Geography Curriculum


Intent, Implementation and Impact

Geography is challenging, motivating, topical and fun. In our diverse society, children need, more than ever before, to understand other people and cultures. Geography makes a major contribution to children's physical, intellectual, social and emotional development. In short, geography matters.


In school our wider intent is to make learning meaningful and memorable. In terms of our geography curriculum we work hard to develop a curriculum  that displays excitement, creativity and critical thinking about the world. It will equip young people to make their own way in it. Geography at Boarshaw Primary extends far beyond the walls of the classroom. Our aim is to provide the children with a breadth of memorable experiences, to shape our pupils into curious and considerate global citizens. By the time our students leave us, they will be well equipped with the skills and the knowledge to explore the world around them and have a greater understanding of their planet.

We also intend for the children to develop an in-depth knowledge of our community and locality. We have local woodlands and allotments in the surrounding areas. We want the children to appreciate and respect the wonderful world and encourage stewardship of their surroundings and community.


At Boarshaw Primary, our geography curriculum follows the FOCUS Education and the National Curriculum. This provides children with an array of enriching opportunities, with a strong focus on Learning Challenges. Our children experience a wide range of school trips, including our Year 6 residential trip to Kingswood and a number of local area visits to develop the children’s awareness of their locality. In lessons, children develop their geographical enquiry skills though exploring physical environments, human interactions and how the two areas intertwine with each other.



We use a range of strategies to assess what skills and knowledge the children have attained each term including the following:

  • Long Term Planning /Medium Term Planning

  • Knowledge Organiser

  • Pre and Post Learning tasks

  • Book looks

  • Learning Walks

  • Pupil Voice

  • Floor books to showcase our Geography work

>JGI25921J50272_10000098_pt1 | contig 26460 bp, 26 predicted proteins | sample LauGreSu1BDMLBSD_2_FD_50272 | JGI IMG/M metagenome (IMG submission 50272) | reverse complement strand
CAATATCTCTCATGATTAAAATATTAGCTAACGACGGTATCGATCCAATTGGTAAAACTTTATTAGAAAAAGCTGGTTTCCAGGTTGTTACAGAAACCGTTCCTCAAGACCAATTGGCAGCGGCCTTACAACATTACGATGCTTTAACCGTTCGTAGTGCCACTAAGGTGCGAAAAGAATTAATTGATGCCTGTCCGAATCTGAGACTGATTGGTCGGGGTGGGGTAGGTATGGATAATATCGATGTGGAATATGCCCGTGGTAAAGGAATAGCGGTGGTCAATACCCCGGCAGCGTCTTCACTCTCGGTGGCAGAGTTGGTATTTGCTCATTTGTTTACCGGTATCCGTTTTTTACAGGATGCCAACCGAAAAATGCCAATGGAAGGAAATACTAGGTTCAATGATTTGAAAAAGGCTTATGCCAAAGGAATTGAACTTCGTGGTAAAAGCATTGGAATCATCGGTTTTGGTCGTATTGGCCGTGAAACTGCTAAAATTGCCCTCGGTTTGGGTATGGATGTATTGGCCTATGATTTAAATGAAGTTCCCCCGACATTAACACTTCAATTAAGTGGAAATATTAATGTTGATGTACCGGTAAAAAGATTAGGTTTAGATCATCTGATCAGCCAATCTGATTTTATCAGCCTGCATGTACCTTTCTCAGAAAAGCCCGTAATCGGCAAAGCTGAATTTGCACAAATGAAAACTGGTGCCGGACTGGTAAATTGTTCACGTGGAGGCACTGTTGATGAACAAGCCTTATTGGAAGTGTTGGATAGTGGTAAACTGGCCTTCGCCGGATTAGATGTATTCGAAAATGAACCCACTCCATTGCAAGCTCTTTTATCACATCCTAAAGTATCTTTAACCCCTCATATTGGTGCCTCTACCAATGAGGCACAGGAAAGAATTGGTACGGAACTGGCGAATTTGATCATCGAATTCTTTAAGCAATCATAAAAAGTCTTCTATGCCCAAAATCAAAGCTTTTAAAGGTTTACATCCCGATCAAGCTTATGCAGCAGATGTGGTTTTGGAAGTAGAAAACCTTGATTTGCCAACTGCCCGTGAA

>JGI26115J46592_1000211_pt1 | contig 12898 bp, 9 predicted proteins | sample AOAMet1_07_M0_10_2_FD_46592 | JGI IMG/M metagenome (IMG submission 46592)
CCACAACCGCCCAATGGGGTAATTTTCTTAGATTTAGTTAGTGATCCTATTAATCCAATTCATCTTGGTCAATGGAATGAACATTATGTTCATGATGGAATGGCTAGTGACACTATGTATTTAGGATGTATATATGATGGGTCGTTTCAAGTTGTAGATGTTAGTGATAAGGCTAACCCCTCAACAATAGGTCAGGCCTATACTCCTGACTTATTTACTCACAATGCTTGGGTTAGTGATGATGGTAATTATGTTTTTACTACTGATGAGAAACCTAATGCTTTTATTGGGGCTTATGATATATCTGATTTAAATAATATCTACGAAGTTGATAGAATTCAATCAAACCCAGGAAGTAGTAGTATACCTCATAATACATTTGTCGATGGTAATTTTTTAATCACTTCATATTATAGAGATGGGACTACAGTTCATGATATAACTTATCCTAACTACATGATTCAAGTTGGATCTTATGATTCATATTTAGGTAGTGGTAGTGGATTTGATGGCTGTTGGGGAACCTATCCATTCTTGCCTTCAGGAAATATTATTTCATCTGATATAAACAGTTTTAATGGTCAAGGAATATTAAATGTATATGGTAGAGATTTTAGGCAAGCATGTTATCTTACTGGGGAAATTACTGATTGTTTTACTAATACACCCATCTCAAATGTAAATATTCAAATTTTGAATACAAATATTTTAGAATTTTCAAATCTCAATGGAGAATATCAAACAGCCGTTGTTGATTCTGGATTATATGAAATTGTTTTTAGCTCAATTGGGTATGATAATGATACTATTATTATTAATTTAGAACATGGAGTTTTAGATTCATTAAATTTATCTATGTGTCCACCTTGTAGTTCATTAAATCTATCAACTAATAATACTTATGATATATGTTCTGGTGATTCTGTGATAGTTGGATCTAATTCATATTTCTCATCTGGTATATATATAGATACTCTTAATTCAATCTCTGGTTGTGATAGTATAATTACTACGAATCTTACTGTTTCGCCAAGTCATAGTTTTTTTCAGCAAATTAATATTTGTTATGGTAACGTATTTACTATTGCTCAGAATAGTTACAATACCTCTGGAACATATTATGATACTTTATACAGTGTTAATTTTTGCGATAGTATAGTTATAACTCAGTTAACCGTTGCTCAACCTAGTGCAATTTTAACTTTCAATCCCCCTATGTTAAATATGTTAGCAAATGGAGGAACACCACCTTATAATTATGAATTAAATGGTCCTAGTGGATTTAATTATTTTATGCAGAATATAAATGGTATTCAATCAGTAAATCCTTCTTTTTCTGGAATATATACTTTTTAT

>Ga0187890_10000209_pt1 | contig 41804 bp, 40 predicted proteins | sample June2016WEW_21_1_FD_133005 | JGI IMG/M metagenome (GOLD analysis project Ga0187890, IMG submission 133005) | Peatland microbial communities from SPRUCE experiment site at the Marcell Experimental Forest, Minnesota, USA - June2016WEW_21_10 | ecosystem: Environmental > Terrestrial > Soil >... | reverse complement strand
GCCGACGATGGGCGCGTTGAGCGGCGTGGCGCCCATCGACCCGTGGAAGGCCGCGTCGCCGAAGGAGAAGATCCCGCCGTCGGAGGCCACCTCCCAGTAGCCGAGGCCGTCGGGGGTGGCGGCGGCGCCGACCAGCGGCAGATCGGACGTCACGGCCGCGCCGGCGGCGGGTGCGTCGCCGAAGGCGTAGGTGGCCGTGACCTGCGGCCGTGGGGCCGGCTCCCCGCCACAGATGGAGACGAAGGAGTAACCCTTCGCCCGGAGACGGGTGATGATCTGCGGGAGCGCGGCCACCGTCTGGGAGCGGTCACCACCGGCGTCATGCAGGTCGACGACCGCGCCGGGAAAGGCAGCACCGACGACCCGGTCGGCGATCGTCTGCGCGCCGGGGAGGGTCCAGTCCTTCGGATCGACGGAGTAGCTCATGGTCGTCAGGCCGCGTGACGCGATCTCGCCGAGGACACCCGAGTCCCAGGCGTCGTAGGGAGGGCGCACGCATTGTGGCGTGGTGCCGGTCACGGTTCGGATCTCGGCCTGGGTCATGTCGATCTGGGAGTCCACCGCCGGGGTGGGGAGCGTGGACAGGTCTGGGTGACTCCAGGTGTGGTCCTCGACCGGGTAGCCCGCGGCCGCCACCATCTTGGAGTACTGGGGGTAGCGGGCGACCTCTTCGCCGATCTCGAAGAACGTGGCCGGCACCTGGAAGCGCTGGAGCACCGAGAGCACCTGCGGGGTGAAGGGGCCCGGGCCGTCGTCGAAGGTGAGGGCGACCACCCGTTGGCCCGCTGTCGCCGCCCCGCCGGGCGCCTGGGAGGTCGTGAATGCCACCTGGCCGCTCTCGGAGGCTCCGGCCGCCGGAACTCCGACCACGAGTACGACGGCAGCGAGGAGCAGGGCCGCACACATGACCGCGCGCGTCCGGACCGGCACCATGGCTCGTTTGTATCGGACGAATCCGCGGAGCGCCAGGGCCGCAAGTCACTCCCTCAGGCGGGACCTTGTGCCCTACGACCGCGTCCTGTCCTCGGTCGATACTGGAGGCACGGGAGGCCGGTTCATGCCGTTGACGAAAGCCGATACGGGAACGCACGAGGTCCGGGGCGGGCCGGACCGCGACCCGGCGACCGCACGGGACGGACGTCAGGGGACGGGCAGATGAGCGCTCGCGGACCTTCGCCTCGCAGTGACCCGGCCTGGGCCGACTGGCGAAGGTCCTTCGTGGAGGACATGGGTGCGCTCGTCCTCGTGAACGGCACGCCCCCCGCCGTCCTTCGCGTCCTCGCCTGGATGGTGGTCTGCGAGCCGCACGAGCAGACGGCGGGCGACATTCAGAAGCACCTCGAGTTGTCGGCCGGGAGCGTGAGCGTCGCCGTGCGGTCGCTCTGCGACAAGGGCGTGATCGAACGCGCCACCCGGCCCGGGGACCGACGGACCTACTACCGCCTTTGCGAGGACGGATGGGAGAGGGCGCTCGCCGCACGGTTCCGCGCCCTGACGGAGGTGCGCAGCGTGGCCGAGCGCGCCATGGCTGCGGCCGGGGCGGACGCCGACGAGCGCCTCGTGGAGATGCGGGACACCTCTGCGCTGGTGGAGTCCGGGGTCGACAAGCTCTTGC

• Regular feedback with Subject Leaders.

At Boarshaw Primary School we believe geography is about understanding the world by: comparing locations; investigating; researching different sources; writing and talking about places; asking and answering questions. It may seem strange to think about your child as a geographer. However, the primary years are the first opportunity to see how your child interacts with their environment — and how the environment influences them. 

In Key Stage One children will be asked to begin to develop a geographical vocabulary by learning about where they live, as well as one other small area of the United Kingdom. Children will learn about weather patterns in the United Kingdom and around the world. They will use ICT, world maps, atlases and globes, simple compass directions, aerial photographs and plans, as well as simple fieldwork and observational skills.


In Key Stage Two the geography curriculum builds and expands on previous knowledge children have gained in Key Stage One. There are three focus areas: locational knowledge, place knowledge and human and physical geography.


Listed below are some websites which might be useful for pupils and parents.

Key Stage One

BBC Schools - KS1 Geography

Topmarks Geography

KS1 CrickWeb Geography

Primary Games Area


Key Stage Two

Kids Geo

National Geographic Kids

Ducksters Education


National Curriculum Objectives

Key Stage One

Pupils should be taught to:

  • Locational knowledge

  • Name and locate the world’s seven continents and five oceans